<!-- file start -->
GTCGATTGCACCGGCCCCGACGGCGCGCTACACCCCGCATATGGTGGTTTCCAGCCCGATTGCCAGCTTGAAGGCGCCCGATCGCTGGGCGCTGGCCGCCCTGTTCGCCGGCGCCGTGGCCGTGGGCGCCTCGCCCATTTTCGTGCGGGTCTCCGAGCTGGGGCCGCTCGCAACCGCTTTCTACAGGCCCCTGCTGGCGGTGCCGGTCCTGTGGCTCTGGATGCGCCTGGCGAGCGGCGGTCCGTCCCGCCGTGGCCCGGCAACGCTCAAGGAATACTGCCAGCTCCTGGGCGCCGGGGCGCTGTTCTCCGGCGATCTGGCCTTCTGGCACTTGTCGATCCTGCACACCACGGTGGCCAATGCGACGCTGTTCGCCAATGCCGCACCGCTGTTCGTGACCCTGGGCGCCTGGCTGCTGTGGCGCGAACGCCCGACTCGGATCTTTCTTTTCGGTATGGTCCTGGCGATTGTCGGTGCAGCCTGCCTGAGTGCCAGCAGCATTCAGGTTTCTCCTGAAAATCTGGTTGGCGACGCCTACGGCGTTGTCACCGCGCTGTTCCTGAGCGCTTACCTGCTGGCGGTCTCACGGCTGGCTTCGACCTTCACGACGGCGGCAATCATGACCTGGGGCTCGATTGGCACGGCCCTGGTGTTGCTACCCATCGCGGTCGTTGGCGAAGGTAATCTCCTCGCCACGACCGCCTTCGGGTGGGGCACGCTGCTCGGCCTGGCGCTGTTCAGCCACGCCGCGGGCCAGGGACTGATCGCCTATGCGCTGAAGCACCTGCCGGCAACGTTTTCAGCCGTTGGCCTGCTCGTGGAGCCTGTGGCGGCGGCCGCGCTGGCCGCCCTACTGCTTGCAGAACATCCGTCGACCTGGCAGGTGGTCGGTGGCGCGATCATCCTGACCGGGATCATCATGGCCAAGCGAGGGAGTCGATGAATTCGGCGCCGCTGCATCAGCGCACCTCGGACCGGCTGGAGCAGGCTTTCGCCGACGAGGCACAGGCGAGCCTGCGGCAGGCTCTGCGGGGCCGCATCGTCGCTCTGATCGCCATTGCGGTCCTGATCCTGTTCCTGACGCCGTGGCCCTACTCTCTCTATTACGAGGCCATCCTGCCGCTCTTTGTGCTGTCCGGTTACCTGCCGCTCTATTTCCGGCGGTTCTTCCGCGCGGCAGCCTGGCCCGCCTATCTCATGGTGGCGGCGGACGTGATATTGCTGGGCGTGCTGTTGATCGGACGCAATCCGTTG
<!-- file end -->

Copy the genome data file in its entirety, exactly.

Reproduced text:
GTCGATTGCACCGGCCCCGACGGCGCGCTACACCCCGCATATGGTGGTTTCCAGCCCGATTGCCAGCTTGAAGGCGCCCGATCGCTGGGCGCTGGCCGCCCTGTTCGCCGGCGCCGTGGCCGTGGGCGCCTCGCCCATTTTCGTGCGGGTCTCCGAGCTGGGGCCGCTCGCAACCGCTTTCTACAGGCCCCTGCTGGCGGTGCCGGTCCTGTGGCTCTGGATGCGCCTGGCGAGCGGCGGTCCGTCCCGCCGTGGCCCGGCAACGCTCAAGGAATACTGCCAGCTCCTGGGCGCCGGGGCGCTGTTCTCCGGCGATCTGGCCTTCTGGCACTTGTCGATCCTGCACACCACGGTGGCCAATGCGACGCTGTTCGCCAATGCCGCACCGCTGTTCGTGACCCTGGGCGCCTGGCTGCTGTGGCGCGAACGCCCGACTCGGATCTTTCTTTTCGGTATGGTCCTGGCGATTGTCGGTGCAGCCTGCCTGAGTGCCAGCAGCATTCAGGTTTCTCCTGAAAATCTGGTTGGCGACGCCTACGGCGTTGTCACCGCGCTGTTCCTGAGCGCTTACCTGCTGGCGGTCTCACGGCTGGCTTCGACCTTCACGACGGCGGCAATCATGACCTGGGGCTCGATTGGCACGGCCCTGGTGTTGCTACCCATCGCGGTCGTTGGCGAAGGTAATCTCCTCGCCACGACCGCCTTCGGGTGGGGCACGCTGCTCGGCCTGGCGCTGTTCAGCCACGCCGCGGGCCAGGGACTGATCGCCTATGCGCTGAAGCACCTGCCGGCAACGTTTTCAGCCGTTGGCCTGCTCGTGGAGCCTGTGGCGGCGGCCGCGCTGGCCGCCCTACTGCTTGCAGAACATCCGTCGACCTGGCAGGTGGTCGGTGGCGCGATCATCCTGACCGGGATCATCATGGCCAAGCGAGGGAGTCGATGAATTCGGCGCCGCTGCATCAGCGCACCTCGGACCGGCTGGAGCAGGCTTTCGCCGACGAGGCACAGGCGAGCCTGCGGCAGGCTCTGCGGGGCCGCATCGTCGCTCTGATCGCCATTGCGGTCCTGATCCTGTTCCTGACGCCGTGGCCCTACTCTCTCTATTACGAGGCCATCCTGCCGCTCTTTGTGCTGTCCGGTTACCTGCCGCTCTATTTCCGGCGGTTCTTCCGCGCGGCAGCCTGGCCCGCCTATCTCATGGTGGCGGCGGACGTGATATTGCTGGGCGTGCTGTTGATCGGACGCAATCCGTTG